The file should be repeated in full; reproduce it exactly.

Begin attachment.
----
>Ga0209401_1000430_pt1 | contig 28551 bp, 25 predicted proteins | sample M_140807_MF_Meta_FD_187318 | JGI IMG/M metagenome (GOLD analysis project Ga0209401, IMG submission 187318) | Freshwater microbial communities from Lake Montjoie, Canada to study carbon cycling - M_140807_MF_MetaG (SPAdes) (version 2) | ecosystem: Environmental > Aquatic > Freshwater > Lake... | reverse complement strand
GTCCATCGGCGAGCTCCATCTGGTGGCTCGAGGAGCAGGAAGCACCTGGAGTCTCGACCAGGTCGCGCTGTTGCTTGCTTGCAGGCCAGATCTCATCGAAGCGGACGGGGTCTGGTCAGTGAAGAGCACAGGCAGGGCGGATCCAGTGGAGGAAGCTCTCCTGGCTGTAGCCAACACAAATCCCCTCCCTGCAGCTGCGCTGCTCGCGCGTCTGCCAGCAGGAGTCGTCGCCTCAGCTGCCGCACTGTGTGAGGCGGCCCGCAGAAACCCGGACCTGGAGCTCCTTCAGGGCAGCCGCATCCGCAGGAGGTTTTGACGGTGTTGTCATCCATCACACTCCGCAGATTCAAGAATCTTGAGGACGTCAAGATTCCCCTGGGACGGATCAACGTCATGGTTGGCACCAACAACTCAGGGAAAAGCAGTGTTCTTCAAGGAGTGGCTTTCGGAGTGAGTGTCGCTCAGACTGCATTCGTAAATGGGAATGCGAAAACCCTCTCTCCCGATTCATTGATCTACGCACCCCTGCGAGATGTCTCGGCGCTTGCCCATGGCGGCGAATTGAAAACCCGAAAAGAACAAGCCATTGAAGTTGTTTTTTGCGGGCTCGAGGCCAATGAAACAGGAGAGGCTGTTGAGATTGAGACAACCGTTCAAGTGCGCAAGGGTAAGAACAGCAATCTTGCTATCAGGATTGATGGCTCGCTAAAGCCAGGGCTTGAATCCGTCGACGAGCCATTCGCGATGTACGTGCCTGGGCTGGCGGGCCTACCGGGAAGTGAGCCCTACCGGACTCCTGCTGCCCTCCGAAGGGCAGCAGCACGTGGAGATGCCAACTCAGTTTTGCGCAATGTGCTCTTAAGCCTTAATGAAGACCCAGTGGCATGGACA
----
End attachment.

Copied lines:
>Ga0209401_1000430_pt1 | contig 28551 bp, 25 predicted proteins | sample M_140807_MF_Meta_FD_187318 | JGI IMG/M metagenome (GOLD analysis project Ga0209401, IMG submission 187318) | Freshwater microbial communities from Lake Montjoie, Canada to study carbon cycling - M_140807_MF_MetaG (SPAdes) (version 2) | ecosystem: Environmental > Aquatic > Freshwater > Lake... | reverse complement strand
GTCCATCGGCGAGCTCCATCTGGTGGCTCGAGGAGCAGGAAGCACCTGGAGTCTCGACCAGGTCGCGCTGTTGCTTGCTTGCAGGCCAGATCTCATCGAAGCGGACGGGGTCTGGTCAGTGAAGAGCACAGGCAGGGCGGATCCAGTGGAGGAAGCTCTCCTGGCTGTAGCCAACACAAATCCCCTCCCTGCAGCTGCGCTGCTCGCGCGTCTGCCAGCAGGAGTCGTCGCCTCAGCTGCCGCACTGTGTGAGGCGGCCCGCAGAAACCCGGACCTGGAGCTCCTTCAGGGCAGCCGCATCCGCAGGAGGTTTTGACGGTGTTGTCATCCATCACACTCCGCAGATTCAAGAATCTTGAGGACGTCAAGATTCCCCTGGGACGGATCAACGTCATGGTTGGCACCAACAACTCAGGGAAAAGCAGTGTTCTTCAAGGAGTGGCTTTCGGAGTGAGTGTCGCTCAGACTGCATTCGTAAATGGGAATGCGAAAACCCTCTCTCCCGATTCATTGATCTACGCACCCCTGCGAGATGTCTCGGCGCTTGCCCATGGCGGCGAATTGAAAACCCGAAAAGAACAAGCCATTGAAGTTGTTTTTTGCGGGCTCGAGGCCAATGAAACAGGAGAGGCTGTTGAGATTGAGACAACCGTTCAAGTGCGCAAGGGTAAGAACAGCAATCTTGCTATCAGGATTGATGGCTCGCTAAAGCCAGGGCTTGAATCCGTCGACGAGCCATTCGCGATGTACGTGCCTGGGCTGGCGGGCCTACCGGGAAGTGAGCCCTACCGGACTCCTGCTGCCCTCCGAAGGGCAGCAGCACGTGGAGATGCCAACTCAGTTTTGCGCAATGTGCTCTTAAGCCTTAATGAAGACCCAGTGGCATGGACA